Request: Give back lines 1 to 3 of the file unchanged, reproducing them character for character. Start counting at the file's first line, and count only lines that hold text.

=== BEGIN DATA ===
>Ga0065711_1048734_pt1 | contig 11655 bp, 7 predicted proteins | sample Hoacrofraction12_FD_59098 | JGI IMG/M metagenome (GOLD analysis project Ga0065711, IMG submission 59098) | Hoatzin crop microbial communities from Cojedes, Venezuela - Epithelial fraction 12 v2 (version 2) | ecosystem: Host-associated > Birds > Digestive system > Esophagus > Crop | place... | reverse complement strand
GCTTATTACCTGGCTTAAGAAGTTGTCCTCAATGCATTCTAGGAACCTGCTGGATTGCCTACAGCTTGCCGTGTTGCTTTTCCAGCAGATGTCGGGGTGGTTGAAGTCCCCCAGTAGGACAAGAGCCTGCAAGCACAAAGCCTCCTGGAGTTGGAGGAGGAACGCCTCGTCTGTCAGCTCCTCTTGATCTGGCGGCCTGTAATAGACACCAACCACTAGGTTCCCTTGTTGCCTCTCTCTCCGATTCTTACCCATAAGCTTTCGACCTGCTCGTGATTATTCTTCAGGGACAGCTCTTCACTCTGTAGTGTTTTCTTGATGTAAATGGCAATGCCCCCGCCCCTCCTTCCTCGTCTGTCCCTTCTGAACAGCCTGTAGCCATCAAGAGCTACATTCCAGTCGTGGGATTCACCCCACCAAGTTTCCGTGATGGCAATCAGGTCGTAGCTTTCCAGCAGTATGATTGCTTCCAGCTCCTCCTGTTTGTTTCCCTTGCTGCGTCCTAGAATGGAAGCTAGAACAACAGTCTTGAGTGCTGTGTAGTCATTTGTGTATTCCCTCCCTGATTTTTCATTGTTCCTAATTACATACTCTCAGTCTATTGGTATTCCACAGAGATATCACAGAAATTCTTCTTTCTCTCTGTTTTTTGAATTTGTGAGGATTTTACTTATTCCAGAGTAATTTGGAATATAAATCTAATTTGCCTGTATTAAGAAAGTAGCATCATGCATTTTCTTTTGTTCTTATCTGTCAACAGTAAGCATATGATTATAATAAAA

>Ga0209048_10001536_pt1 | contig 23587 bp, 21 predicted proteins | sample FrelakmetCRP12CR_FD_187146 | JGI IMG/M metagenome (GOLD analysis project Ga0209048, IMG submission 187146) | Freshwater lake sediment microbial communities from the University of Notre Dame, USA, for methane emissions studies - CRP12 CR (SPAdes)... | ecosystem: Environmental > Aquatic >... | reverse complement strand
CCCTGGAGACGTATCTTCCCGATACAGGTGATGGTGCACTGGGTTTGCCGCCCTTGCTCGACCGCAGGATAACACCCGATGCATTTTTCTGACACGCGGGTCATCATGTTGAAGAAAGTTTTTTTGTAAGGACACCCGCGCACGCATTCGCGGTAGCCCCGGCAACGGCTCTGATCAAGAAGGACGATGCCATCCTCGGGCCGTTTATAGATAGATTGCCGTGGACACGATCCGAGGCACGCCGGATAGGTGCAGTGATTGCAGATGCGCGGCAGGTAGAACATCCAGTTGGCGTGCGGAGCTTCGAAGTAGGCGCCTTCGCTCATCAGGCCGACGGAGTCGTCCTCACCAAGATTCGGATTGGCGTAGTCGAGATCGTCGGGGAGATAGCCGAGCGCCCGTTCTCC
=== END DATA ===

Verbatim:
>Ga0065711_1048734_pt1 | contig 11655 bp, 7 predicted proteins | sample Hoacrofraction12_FD_59098 | JGI IMG/M metagenome (GOLD analysis project Ga0065711, IMG submission 59098) | Hoatzin crop microbial communities from Cojedes, Venezuela - Epithelial fraction 12 v2 (version 2) | ecosystem: Host-associated > Birds > Digestive system > Esophagus > Crop | place... | reverse complement strand
GCTTATTACCTGGCTTAAGAAGTTGTCCTCAATGCATTCTAGGAACCTGCTGGATTGCCTACAGCTTGCCGTGTTGCTTTTCCAGCAGATGTCGGGGTGGTTGAAGTCCCCCAGTAGGACAAGAGCCTGCAAGCACAAAGCCTCCTGGAGTTGGAGGAGGAACGCCTCGTCTGTCAGCTCCTCTTGATCTGGCGGCCTGTAATAGACACCAACCACTAGGTTCCCTTGTTGCCTCTCTCTCCGATTCTTACCCATAAGCTTTCGACCTGCTCGTGATTATTCTTCAGGGACAGCTCTTCACTCTGTAGTGTTTTCTTGATGTAAATGGCAATGCCCCCGCCCCTCCTTCCTCGTCTGTCCCTTCTGAACAGCCTGTAGCCATCAAGAGCTACATTCCAGTCGTGGGATTCACCCCACCAAGTTTCCGTGATGGCAATCAGGTCGTAGCTTTCCAGCAGTATGATTGCTTCCAGCTCCTCCTGTTTGTTTCCCTTGCTGCGTCCTAGAATGGAAGCTAGAACAACAGTCTTGAGTGCTGTGTAGTCATTTGTGTATTCCCTCCCTGATTTTTCATTGTTCCTAATTACATACTCTCAGTCTATTGGTATTCCACAGAGATATCACAGAAATTCTTCTTTCTCTCTGTTTTTTGAATTTGTGAGGATTTTACTTATTCCAGAGTAATTTGGAATATAAATCTAATTTGCCTGTATTAAGAAAGTAGCATCATGCATTTTCTTTTGTTCTTATCTGTCAACAGTAAGCATATGATTATAATAAAA

>Ga0209048_10001536_pt1 | contig 23587 bp, 21 predicted proteins | sample FrelakmetCRP12CR_FD_187146 | JGI IMG/M metagenome (GOLD analysis project Ga0209048, IMG submission 187146) | Freshwater lake sediment microbial communities from the University of Notre Dame, USA, for methane emissions studies - CRP12 CR (SPAdes)... | ecosystem: Environmental > Aquatic >... | reverse complement strand